One small downside of placing a makerspace in a school is that it might be used only when students are present and the campus is open.
Bryant Patten of The National Center for Open Source and Education has come up with a clever solution to give the whole community access to this valuable community resource. He’s working with a couple of high schools in northern New England to transform shop spaces into makerspaces. And here’s one difference to his plan: he’s helping them find ways to open up that converted space to people in the community … after school hours.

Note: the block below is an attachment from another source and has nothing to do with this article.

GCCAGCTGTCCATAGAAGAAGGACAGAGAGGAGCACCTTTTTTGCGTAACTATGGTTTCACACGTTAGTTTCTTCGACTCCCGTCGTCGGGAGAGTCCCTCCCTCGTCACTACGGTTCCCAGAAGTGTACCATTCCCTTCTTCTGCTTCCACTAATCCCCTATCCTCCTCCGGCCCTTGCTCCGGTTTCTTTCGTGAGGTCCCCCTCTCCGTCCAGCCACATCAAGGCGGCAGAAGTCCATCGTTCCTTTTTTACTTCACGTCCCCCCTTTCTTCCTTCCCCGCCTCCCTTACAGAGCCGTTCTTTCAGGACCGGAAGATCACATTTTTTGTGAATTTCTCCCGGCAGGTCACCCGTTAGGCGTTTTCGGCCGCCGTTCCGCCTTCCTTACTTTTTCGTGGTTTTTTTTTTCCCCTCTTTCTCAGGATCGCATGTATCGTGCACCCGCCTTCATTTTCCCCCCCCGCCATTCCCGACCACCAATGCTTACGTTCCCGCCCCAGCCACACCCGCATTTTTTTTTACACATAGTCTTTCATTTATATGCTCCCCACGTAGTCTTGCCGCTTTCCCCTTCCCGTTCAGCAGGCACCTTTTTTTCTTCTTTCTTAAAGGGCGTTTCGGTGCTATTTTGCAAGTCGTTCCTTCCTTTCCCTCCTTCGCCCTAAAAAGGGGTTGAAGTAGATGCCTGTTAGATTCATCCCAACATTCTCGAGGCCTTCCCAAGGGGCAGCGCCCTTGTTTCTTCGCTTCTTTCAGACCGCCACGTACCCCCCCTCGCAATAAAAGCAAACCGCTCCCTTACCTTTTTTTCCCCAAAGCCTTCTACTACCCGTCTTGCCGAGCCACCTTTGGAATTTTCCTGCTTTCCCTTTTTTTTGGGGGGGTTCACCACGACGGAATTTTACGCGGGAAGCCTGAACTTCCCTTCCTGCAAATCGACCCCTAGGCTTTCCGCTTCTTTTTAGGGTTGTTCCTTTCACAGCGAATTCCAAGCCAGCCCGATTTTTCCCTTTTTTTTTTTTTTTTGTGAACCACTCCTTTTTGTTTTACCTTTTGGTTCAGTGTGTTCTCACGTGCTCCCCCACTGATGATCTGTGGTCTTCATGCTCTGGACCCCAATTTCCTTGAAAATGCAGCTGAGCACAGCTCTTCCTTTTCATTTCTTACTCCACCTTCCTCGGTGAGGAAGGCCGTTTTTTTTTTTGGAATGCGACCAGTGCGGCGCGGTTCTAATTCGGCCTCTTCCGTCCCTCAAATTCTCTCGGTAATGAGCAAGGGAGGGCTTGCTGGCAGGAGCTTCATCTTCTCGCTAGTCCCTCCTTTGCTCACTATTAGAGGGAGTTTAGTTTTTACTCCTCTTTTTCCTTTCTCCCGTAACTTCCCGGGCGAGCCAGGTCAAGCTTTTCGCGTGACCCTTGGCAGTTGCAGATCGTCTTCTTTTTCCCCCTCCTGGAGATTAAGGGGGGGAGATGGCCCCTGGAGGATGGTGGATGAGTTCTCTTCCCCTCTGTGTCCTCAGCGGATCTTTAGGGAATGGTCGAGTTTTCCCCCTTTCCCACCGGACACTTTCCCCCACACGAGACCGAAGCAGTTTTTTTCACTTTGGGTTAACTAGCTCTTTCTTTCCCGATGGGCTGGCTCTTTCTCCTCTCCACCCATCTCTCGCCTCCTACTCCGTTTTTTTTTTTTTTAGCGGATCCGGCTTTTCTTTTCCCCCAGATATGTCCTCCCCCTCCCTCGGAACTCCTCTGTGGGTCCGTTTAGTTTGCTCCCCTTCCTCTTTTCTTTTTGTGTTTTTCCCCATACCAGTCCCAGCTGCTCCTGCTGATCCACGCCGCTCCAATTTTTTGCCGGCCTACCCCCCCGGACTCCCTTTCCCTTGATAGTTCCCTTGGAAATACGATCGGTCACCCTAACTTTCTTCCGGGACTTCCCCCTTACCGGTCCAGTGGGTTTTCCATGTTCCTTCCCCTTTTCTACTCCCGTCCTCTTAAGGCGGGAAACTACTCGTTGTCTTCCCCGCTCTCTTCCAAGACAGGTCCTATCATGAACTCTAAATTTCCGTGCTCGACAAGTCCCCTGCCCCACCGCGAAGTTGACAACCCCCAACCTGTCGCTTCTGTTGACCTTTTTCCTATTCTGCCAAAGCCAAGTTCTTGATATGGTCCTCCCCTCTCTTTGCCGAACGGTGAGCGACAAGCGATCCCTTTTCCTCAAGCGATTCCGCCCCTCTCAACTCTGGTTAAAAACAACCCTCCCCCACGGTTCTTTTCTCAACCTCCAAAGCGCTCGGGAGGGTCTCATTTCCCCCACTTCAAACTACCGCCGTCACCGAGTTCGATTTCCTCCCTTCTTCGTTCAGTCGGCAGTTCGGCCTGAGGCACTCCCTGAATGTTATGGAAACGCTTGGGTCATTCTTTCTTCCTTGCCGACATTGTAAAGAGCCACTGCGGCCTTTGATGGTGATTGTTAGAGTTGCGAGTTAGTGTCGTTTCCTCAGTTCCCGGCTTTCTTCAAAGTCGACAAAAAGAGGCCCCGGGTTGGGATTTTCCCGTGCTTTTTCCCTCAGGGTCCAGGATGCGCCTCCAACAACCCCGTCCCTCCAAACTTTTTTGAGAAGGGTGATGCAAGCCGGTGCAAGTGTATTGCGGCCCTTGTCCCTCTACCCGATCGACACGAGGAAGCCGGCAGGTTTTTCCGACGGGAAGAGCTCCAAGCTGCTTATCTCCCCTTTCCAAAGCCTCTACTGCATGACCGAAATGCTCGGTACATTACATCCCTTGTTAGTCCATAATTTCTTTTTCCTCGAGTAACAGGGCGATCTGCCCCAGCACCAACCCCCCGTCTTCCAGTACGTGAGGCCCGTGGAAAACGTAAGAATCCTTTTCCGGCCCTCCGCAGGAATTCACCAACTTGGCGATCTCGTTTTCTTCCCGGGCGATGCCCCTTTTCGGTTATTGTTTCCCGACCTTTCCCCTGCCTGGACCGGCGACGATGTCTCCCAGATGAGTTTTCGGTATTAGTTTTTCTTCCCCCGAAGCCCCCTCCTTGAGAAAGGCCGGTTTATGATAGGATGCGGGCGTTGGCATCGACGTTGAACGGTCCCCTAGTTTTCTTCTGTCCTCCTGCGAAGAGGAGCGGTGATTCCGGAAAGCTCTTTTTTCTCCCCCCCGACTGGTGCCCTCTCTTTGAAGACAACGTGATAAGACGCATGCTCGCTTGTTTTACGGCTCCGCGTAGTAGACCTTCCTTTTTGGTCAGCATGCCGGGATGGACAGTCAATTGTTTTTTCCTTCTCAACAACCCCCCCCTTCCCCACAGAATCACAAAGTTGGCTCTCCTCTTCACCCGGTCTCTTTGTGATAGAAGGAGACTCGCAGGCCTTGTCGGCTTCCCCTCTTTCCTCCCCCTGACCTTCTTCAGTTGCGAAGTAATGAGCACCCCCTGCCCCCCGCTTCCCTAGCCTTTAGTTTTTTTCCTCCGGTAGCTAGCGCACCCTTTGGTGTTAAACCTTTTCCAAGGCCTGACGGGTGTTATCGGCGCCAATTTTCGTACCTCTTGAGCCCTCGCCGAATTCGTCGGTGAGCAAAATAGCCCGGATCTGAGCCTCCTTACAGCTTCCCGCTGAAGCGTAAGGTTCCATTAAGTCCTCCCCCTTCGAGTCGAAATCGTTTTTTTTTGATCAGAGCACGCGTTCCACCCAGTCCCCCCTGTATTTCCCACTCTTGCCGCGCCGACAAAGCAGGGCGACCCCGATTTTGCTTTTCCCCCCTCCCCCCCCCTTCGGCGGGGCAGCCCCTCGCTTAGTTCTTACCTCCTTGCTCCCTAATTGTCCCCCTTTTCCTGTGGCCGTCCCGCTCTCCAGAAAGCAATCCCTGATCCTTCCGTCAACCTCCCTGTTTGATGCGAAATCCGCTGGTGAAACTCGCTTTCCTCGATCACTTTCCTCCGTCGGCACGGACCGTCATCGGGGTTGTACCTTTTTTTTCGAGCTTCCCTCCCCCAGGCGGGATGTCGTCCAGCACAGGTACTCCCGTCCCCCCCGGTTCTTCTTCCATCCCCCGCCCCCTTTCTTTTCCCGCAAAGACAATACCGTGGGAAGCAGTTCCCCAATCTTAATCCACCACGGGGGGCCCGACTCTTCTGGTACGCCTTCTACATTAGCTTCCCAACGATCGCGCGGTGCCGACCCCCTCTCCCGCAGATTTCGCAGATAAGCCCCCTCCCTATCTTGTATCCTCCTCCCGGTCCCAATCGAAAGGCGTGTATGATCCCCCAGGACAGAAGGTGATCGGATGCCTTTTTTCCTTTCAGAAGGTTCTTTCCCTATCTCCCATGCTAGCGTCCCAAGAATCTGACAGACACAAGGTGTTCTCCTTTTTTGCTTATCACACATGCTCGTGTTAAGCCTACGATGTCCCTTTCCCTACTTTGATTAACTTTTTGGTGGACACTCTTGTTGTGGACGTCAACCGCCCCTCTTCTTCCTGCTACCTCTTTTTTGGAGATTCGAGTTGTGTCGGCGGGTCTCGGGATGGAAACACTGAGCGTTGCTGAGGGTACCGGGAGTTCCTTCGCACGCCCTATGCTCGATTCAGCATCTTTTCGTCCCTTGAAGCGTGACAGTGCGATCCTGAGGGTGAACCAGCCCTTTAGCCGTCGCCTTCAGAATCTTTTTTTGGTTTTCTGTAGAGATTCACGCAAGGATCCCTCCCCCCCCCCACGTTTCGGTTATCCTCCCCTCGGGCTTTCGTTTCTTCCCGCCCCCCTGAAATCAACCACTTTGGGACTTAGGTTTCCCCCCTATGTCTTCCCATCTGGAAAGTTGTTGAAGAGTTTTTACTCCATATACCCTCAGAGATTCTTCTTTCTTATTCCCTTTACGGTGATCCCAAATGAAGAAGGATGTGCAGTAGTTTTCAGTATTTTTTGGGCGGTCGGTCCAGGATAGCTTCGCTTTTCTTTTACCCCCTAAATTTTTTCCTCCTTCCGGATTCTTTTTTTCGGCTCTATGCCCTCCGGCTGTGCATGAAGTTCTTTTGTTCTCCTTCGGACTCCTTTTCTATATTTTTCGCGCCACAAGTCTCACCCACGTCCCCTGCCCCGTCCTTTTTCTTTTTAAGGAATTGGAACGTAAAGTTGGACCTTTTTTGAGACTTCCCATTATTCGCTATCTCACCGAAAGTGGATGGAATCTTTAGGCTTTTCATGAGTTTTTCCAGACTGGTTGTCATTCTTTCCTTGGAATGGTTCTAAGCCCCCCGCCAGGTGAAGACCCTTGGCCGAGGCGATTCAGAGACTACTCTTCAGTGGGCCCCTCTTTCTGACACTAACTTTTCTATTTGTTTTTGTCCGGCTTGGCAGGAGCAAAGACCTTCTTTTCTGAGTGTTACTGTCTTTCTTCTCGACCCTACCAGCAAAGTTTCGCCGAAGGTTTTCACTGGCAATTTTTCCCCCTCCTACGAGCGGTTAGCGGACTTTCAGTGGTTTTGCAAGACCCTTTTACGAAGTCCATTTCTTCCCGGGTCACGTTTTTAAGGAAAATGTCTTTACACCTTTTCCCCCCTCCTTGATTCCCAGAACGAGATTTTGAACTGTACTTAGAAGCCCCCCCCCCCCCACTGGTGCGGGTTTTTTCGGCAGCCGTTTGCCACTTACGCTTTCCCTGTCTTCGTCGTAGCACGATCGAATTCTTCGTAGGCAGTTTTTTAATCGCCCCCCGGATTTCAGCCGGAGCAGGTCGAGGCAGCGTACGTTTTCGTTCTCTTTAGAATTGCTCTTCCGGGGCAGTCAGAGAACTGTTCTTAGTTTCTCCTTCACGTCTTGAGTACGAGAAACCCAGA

He listed the benefits of his approach–what the school and the community get from following his plan:
- Turn students who are passive consumers of stuff and information into active makers.
- Community makers could pay a monthly fee for after-hours access, providing a much-needed revenue stream for budget-crunched schools.
- The building is ‘free.’ Often, community hackerspaces must pay rent for a space.
- A mentorship program with local experts and craftspeople would break down the barrier between community and schools.
- The students using the makerspace would be a source of interns for summer co-ops or, eventually, potential hires.
- Local manufacturers might see the benefit and sponsor machinery purchases.
Schools hosting hackerspaces, and hackerspaces opening up during daytime hours for schools to use their machines: we think this is a potentially rewarding symbiosis. Have you seen this model in action?